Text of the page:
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Study finds many patients with chronic illnesses not adhering to prescriptions


A significant number of patients with chronic illnesses are not filling their prescriptions, according to a new study conducted by CVS Caremark and Horizon Blue Cross Blue Shield of New Jersey.

A significant number of patients with chronic illnesses are not filling their prescriptions, according to a new study conducted by CVS Caremark and Horizon Blue Cross Blue Shield of New Jersey (BCBSNJ). The study, published in April in the American Journal of Pharmacy Benefits, found that more than 20% of patients who were prescribed asthma controllers and more than 34% of patients who were prescribed medications for high cholesterol did not fill their initial prescriptions.

The review looked at e-prescriptions written by 507 doctors in the Horizon BCBSNJ network between January 2006 and October 2006, and claims data. The study indicates that the issue of nonadherence is larger than previously thought, and it highlights the need for additional educational efforts and intervention programs to improve the likelihood of patients adhering to the protocols prescribed by their doctors.

Nonadherence to essential chronic medications has been widely recognized as a major public health problem in studies published in medical journals. Past studies show one-quarter of people receiving prescriptions never fill their first prescription, and patients with chronic diseases, such as diabetes and coronary artery disease, adhere to their ongoing medication regimen about one-half the time.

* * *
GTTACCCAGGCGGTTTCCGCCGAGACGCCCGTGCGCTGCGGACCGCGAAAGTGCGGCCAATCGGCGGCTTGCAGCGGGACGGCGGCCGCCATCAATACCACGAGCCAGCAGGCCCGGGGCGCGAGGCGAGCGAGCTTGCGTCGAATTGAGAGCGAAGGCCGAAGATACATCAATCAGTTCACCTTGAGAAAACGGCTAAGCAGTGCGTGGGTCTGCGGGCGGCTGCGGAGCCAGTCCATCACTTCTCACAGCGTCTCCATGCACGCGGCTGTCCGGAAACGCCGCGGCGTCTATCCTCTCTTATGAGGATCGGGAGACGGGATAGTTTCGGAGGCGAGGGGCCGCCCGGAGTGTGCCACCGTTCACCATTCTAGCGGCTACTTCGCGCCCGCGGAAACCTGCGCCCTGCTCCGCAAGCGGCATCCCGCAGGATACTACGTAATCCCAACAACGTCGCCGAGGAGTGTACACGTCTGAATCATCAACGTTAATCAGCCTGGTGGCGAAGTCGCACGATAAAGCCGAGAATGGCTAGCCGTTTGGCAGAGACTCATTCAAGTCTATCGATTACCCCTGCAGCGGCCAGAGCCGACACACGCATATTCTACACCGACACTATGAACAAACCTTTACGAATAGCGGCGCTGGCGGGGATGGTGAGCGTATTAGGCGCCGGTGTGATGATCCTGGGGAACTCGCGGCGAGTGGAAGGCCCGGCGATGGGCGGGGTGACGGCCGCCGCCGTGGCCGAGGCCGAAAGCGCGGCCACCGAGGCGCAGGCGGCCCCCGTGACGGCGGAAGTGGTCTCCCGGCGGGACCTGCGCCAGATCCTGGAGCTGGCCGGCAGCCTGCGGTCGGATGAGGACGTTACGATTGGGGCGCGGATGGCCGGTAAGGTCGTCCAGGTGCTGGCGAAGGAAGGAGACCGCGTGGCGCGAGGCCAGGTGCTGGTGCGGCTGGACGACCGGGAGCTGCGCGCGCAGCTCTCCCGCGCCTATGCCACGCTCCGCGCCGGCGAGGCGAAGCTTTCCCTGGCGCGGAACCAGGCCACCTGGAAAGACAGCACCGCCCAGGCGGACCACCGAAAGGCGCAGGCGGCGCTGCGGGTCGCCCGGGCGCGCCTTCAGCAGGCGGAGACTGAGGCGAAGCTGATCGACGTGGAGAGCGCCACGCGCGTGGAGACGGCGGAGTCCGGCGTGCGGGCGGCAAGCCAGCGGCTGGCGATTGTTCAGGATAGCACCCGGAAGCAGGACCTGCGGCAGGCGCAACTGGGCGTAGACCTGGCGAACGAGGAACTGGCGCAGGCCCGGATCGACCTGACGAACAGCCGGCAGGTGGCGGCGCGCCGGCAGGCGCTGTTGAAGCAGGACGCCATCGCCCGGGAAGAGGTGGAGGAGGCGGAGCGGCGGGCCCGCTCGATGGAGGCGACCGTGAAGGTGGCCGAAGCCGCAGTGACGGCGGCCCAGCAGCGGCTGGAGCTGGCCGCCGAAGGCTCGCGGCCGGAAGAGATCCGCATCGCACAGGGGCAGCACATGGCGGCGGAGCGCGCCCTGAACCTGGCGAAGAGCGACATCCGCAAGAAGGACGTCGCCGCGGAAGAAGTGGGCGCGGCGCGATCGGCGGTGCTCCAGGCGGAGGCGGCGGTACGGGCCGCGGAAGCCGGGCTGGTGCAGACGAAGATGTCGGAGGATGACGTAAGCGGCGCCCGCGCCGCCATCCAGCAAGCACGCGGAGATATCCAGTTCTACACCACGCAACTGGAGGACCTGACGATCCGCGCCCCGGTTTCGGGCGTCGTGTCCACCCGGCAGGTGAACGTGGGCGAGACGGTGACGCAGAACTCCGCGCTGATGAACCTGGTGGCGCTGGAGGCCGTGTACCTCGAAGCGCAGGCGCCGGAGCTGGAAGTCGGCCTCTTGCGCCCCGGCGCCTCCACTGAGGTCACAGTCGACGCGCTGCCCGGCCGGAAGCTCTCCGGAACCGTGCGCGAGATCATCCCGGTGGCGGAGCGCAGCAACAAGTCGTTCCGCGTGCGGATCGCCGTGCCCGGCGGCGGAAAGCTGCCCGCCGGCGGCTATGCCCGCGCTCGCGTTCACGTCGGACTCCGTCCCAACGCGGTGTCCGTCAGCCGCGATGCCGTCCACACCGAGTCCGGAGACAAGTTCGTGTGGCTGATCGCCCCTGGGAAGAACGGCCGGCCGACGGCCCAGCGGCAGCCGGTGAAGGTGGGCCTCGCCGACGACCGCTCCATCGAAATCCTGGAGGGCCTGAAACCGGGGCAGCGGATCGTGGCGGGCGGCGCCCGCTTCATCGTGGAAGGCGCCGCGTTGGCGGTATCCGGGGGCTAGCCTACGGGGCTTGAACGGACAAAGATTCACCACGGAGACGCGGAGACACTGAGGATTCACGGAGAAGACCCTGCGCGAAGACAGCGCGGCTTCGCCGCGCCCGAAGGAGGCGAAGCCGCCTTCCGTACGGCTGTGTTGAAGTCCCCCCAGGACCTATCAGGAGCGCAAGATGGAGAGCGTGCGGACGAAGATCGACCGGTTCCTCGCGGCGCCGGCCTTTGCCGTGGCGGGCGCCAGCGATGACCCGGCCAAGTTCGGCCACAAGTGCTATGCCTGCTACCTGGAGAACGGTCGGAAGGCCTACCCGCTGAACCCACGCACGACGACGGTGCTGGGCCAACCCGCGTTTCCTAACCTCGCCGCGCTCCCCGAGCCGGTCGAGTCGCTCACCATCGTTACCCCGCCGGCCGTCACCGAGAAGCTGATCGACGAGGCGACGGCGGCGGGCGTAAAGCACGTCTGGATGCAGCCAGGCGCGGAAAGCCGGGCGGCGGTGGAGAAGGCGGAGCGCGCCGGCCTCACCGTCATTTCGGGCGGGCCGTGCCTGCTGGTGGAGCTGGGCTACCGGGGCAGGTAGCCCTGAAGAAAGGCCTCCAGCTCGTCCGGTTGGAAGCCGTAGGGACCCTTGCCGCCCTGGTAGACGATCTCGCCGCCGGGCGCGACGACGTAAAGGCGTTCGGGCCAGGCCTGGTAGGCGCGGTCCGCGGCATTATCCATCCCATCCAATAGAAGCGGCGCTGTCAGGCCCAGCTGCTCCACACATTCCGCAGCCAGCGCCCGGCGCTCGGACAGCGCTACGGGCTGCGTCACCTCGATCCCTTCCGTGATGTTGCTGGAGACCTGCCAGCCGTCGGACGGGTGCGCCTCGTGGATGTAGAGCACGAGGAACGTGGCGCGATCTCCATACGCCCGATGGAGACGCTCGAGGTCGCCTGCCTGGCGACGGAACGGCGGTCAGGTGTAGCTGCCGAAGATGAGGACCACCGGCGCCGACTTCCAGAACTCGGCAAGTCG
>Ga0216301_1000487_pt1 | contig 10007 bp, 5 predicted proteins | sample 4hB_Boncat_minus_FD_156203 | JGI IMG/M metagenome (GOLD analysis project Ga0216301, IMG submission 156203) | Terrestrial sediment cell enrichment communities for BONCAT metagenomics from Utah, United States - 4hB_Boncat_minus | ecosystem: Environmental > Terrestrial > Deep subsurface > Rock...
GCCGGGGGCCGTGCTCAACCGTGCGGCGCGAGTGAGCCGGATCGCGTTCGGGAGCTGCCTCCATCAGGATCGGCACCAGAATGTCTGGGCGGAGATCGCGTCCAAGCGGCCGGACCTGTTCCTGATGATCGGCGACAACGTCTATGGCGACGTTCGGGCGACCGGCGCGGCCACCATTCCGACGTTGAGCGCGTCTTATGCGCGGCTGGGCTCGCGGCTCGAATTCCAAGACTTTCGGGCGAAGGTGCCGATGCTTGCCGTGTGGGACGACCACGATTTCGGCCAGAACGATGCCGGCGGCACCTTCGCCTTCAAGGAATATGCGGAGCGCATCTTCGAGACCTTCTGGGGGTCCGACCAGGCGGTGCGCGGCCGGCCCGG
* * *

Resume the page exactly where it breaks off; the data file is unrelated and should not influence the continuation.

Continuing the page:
Nonadherence to essential medications is a frequent cause of preventable hospitalizations and patient illness, with costs to the U.S. healthcare system estimated at about $300 billion annually, the study said.

“Most previous studies on primary nonadherence have depended upon patient self-reporting or focused on hospital populations that could be tracked more closely,” said Joshua N. Liberman, vice president of strategic research for CVS Caremark, and the study’s primary author. “With the increasing use of e-prescribing, we can now get a more accurate picture of how many members fail to fill that first prescription and insights into factors associated with that failure.”

Richard Popiel MD, vice president and chief medical officer for Horizon BCBSNJ, said analyzing e-prescribing data gives a clear picture of how many patients don’t fill their prescriptions. “The study shows there needs to be more education and intervention to ensure patients understand the importance of adhering to prescribed medical protocols,” he noted.

Woonsocket, R.I.-based CVS Caremark has launched a multiyear effort to better understand why people stop taking their medications. One effort is a 3-year collaboration with researchers from Harvard and Brigham and Women’s Hospital in Boston to study pharmacy claims data to better understand patient behavior around medication adherence. The CVS Caremark and Harvard collaboration is also looking at adherence through the lens of e-prescribing, among other topics. Another effort is the launch of the Behavior Change Research Partnership led by experts from Carnegie Mellon University, Dartmouth University’s Tuck School of Business, the University of Pennsylvania Medical School, and The Wharton School of Business.

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